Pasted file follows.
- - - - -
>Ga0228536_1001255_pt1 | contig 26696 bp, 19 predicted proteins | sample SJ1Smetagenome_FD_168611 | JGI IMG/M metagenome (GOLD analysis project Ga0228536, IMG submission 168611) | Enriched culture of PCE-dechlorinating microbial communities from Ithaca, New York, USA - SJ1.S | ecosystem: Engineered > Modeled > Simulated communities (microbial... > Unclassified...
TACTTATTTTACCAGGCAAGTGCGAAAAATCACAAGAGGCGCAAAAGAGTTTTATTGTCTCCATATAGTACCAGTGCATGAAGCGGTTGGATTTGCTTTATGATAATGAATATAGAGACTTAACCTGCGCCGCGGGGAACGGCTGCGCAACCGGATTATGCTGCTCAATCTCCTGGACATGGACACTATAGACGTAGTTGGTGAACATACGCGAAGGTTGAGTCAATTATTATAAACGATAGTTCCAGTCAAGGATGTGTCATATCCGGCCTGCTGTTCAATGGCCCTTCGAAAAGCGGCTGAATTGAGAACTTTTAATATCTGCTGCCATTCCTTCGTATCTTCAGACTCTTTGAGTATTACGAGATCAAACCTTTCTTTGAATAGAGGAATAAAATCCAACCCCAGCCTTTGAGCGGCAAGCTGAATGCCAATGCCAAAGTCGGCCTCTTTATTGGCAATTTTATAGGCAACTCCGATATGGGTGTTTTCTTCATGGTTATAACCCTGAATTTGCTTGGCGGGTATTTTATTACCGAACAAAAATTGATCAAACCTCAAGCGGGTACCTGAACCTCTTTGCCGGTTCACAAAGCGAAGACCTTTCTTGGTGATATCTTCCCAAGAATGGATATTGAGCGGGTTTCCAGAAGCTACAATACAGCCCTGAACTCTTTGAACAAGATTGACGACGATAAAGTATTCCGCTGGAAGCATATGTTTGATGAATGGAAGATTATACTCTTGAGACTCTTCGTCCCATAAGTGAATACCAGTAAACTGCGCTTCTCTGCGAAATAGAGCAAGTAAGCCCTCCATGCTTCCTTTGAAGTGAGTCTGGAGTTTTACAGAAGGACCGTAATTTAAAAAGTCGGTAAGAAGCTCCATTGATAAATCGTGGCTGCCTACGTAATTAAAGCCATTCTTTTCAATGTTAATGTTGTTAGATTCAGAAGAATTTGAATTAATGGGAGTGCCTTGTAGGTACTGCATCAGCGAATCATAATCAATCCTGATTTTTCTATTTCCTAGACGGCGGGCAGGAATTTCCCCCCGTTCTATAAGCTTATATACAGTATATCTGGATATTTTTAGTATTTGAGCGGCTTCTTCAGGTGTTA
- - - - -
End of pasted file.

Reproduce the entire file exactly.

>Ga0228536_1001255_pt1 | contig 26696 bp, 19 predicted proteins | sample SJ1Smetagenome_FD_168611 | JGI IMG/M metagenome (GOLD analysis project Ga0228536, IMG submission 168611) | Enriched culture of PCE-dechlorinating microbial communities from Ithaca, New York, USA - SJ1.S | ecosystem: Engineered > Modeled > Simulated communities (microbial... > Unclassified...
TACTTATTTTACCAGGCAAGTGCGAAAAATCACAAGAGGCGCAAAAGAGTTTTATTGTCTCCATATAGTACCAGTGCATGAAGCGGTTGGATTTGCTTTATGATAATGAATATAGAGACTTAACCTGCGCCGCGGGGAACGGCTGCGCAACCGGATTATGCTGCTCAATCTCCTGGACATGGACACTATAGACGTAGTTGGTGAACATACGCGAAGGTTGAGTCAATTATTATAAACGATAGTTCCAGTCAAGGATGTGTCATATCCGGCCTGCTGTTCAATGGCCCTTCGAAAAGCGGCTGAATTGAGAACTTTTAATATCTGCTGCCATTCCTTCGTATCTTCAGACTCTTTGAGTATTACGAGATCAAACCTTTCTTTGAATAGAGGAATAAAATCCAACCCCAGCCTTTGAGCGGCAAGCTGAATGCCAATGCCAAAGTCGGCCTCTTTATTGGCAATTTTATAGGCAACTCCGATATGGGTGTTTTCTTCATGGTTATAACCCTGAATTTGCTTGGCGGGTATTTTATTACCGAACAAAAATTGATCAAACCTCAAGCGGGTACCTGAACCTCTTTGCCGGTTCACAAAGCGAAGACCTTTCTTGGTGATATCTTCCCAAGAATGGATATTGAGCGGGTTTCCAGAAGCTACAATACAGCCCTGAACTCTTTGAACAAGATTGACGACGATAAAGTATTCCGCTGGAAGCATATGTTTGATGAATGGAAGATTATACTCTTGAGACTCTTCGTCCCATAAGTGAATACCAGTAAACTGCGCTTCTCTGCGAAATAGAGCAAGTAAGCCCTCCATGCTTCCTTTGAAGTGAGTCTGGAGTTTTACAGAAGGACCGTAATTTAAAAAGTCGGTAAGAAGCTCCATTGATAAATCGTGGCTGCCTACGTAATTAAAGCCATTCTTTTCAATGTTAATGTTGTTAGATTCAGAAGAATTTGAATTAATGGGAGTGCCTTGTAGGTACTGCATCAGCGAATCATAATCAATCCTGATTTTTCTATTTCCTAGACGGCGGGCAGGAATTTCCCCCCGTTCTATAAGCTTATATACAGTATATCTGGATATTTTTAGTATTTGAGCGGCTTCTTCAGGTGTTA